Yesterday I went to Leicester for psychoanalysis... unfortunately started to feel a bit off while getting to the train; suggesting IBS, or something very like it. By the time I arrived, three hours later...
My analyst is fortunately a psychiatrist, so can write prescriptions; he kindly wrote a prescription and drove me around until we found a pharmacy (more difficult than expected – I told him he was now operating under my curse – mostly jokingly), and then he found me a nearby hotel where I could stay the night, rather than taking the long train ride home.
We talked around and on the problem of mind and body – are we ill because we are under psychic stress, are we under psychic stress because we are ill?... fortunately B. is reasonable about this, and was actually hilarious about the extreme Kleinians in London who interpret any illness in an analysand as some kind of 'aggression' toward the analyst. (Such vanity!) But I finally reached a point where I couldn't even talk to him any more: just needed to get to that hotel, and lie down (in private, unbuttoning the damned waistband).
A train back, this morning... somewhat miserable, though not in acute pain. And the exasperation of changing trains three times, getting on the wrong one – such a mess of details, when we are least able to deal with them.
Misery... cramps, pain, difficulty sitting up, or lying down – it is the endless pain of it that is hard to stand. I realize it's not a significant/dangerous illness – although I would suggest it's as much linked to my deteriorating liver as it may be to stress; it seems we're reaching a point with the HCV where I will really need successful treatment in the next couple of years.
Good thing I don't drink, for the most part... well, none at all now, I guess. Fortunately not something I particularly value, or would miss.
Something about the different parts of the body, and the ways that we respond to problems in each of them – I remember surprisingly painful swimmer's ear (a fungal ear infection) when I was in my teens, and still swimming – something about that focused pain fusing all the nerve centers of the skull –
As opposed to legs, or arms: which, even at their worst, seem somewhat detached – a sort of external pain.
Breathing problems are of course notoriously frightening: think of something like asthma, people who have those frightening experiences of choking, as though to death – frequently – and of course, as with so many of these problems, the tension of fear/panic actually makes the illness worse.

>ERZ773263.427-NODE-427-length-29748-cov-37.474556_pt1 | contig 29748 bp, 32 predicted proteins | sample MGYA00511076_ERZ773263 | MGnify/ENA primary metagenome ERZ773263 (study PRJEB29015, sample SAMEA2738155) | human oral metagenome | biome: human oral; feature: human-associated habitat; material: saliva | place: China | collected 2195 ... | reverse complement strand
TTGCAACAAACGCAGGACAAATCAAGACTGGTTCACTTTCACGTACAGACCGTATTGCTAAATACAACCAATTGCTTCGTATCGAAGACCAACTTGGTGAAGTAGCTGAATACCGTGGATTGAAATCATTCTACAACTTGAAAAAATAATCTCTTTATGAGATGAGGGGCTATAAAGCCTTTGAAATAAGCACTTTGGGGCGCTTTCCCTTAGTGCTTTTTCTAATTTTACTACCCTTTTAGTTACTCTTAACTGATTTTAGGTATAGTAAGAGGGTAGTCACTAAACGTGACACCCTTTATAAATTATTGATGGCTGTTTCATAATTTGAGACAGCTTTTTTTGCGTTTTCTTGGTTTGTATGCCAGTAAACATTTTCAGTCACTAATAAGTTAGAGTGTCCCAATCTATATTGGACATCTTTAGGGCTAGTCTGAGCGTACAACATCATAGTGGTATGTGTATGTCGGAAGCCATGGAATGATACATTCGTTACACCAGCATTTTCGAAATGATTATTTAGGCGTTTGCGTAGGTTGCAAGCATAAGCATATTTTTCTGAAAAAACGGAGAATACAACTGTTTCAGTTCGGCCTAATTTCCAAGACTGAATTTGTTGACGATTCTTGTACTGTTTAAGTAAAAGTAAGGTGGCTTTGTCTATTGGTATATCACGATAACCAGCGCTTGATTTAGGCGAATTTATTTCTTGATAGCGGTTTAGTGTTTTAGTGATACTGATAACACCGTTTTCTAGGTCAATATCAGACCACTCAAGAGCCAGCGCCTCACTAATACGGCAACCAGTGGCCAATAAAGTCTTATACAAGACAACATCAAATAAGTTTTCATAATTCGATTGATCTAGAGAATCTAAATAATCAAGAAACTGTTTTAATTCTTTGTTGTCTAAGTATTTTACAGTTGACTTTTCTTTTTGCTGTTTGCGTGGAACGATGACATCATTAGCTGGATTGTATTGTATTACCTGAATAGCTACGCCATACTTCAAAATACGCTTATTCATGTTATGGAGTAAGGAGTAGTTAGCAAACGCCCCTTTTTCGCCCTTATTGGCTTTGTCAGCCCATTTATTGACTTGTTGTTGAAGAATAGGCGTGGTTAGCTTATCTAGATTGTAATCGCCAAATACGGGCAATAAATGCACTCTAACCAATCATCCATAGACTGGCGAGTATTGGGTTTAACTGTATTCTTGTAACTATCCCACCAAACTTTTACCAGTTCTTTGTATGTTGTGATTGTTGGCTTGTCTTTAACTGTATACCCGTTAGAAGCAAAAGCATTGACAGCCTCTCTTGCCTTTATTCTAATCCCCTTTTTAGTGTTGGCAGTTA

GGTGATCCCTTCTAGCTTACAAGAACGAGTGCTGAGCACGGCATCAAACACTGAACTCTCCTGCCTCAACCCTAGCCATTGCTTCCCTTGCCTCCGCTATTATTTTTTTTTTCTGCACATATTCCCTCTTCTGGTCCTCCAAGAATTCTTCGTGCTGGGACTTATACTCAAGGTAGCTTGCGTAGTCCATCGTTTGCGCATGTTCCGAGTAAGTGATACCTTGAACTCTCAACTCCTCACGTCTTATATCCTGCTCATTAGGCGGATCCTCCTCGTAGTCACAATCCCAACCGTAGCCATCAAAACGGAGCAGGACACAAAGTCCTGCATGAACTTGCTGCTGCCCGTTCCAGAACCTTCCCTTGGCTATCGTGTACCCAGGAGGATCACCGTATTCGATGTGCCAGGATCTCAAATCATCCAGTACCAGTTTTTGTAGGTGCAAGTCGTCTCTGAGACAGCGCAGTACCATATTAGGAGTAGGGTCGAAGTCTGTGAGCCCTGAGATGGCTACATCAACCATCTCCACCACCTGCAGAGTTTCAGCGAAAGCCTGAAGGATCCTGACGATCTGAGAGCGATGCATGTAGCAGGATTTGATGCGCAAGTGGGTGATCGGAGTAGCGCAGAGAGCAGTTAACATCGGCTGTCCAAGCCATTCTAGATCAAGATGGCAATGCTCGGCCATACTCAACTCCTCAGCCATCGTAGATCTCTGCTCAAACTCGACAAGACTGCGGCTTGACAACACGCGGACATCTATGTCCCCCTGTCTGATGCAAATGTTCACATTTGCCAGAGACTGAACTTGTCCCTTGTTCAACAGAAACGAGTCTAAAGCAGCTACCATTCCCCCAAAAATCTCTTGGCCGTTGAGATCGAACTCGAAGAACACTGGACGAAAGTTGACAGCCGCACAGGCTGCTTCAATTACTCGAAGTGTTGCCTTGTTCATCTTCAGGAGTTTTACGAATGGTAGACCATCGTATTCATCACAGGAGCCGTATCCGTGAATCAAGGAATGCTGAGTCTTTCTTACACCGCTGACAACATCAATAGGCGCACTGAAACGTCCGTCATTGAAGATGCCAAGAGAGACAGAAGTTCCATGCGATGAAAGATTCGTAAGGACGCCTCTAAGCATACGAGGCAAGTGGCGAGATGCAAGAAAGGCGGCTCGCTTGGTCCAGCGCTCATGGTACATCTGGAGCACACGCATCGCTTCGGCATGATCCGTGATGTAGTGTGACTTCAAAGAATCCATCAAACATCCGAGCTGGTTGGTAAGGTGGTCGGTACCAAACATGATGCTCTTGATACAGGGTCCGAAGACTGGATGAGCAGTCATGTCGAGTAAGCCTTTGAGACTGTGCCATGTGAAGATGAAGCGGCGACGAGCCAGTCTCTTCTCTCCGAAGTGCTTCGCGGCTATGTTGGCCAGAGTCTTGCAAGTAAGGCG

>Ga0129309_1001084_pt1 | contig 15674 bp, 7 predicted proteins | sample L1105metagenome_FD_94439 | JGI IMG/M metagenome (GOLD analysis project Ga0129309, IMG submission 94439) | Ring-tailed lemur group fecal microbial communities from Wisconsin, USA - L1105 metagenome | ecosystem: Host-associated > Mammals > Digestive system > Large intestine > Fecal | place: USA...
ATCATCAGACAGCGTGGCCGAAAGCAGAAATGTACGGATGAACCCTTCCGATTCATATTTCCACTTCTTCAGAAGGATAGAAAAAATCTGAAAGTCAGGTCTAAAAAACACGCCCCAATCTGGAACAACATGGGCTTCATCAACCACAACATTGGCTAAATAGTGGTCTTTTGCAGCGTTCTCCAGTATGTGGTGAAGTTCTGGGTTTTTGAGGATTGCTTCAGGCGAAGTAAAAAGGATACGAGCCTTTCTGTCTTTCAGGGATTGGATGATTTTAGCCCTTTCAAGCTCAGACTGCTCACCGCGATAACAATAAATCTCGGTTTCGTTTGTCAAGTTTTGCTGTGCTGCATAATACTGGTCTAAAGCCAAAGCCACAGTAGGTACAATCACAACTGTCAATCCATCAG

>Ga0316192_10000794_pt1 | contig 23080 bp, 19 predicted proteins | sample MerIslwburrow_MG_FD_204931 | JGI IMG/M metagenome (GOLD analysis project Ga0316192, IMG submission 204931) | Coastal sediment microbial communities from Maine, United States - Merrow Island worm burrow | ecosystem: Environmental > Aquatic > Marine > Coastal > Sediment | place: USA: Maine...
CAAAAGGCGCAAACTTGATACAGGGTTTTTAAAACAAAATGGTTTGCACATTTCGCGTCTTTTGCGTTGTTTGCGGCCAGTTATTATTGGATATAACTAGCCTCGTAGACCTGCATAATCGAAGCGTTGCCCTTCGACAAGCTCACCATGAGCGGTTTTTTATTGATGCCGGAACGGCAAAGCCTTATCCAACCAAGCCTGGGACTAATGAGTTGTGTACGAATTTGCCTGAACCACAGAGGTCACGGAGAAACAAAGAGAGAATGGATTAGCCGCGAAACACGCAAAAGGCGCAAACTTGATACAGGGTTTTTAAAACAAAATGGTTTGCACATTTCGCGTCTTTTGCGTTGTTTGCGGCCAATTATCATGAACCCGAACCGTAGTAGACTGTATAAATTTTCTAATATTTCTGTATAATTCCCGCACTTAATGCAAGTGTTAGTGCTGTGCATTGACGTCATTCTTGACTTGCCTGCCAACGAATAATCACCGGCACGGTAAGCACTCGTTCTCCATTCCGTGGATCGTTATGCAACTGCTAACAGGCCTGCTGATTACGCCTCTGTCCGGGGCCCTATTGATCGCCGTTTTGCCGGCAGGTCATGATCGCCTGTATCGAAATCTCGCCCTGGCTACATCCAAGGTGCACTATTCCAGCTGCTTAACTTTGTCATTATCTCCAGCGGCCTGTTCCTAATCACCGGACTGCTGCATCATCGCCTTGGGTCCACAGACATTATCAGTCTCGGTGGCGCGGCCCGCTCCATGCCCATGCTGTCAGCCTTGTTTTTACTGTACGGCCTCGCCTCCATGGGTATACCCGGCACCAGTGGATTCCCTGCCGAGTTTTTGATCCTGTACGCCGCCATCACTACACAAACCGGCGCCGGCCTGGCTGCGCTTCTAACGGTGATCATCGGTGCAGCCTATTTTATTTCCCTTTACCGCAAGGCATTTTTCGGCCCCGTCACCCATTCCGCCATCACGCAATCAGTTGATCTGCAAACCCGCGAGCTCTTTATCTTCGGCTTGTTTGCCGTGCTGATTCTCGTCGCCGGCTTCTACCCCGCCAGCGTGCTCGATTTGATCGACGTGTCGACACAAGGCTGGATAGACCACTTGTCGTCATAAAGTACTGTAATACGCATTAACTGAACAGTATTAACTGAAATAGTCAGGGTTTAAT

I've always found broad, complex digestive problems, especially the ones that cause all the multiple mechanisms to grind against each other (practically the definition of IBS) especially maddening – such an experience at one's physical core: impossible to distance yourself from it, impossible to detach from it at all.
Then there are those dense, sharp pains that attack people with serious problems in the more complex processing organs – spleen, kidneys, liver... the sadness of Susan's friend, the lively, talkative woman who took care of people dying of cancer, who ended up with very painful pancreatic cancer herself.
She's gone, of course....
I am not, in any case, acutely ill – although it feels as though I am at times, and unpredictably; and of course the liver problems can gradually increase to be very serious. But illness, and pain, distract me, make me uncertain of nearby and distant plans – should I cancel Zürich, the Rome conference, the Cambridge conference? I couldn't stand to be that miserable on a train again, unable to get away, unable to go lie down, for minutes that don't pass but seem to stall, that stretch to hours.
For years, when we give our HIV presentations to medical students, I have often said that it seems really difficult for anyone to have any qualified attitude towards their own death. People are convinced they are not going to die, people are convinced they are going to die – one or the other, but not both.
And it remains true that I still can't think of myself in any 'statistical' manner – forty per cent chance, sixty per cent, whatever –
but, at the moment, I do seem to have simultaneous overlapping views of the future – living and active, ill and dying. Like shadows on each other, like several transparent versions of the future, overlaid, interpenetrating like veils, like smoke.
(Of course, the thing that is hardest to envision – and what would be the real curse: not dying quickly – but living for a time in constant, or frequent pain... something that, despite all my attempts to understanding death in the abstract, I doubt I could handle, at all.)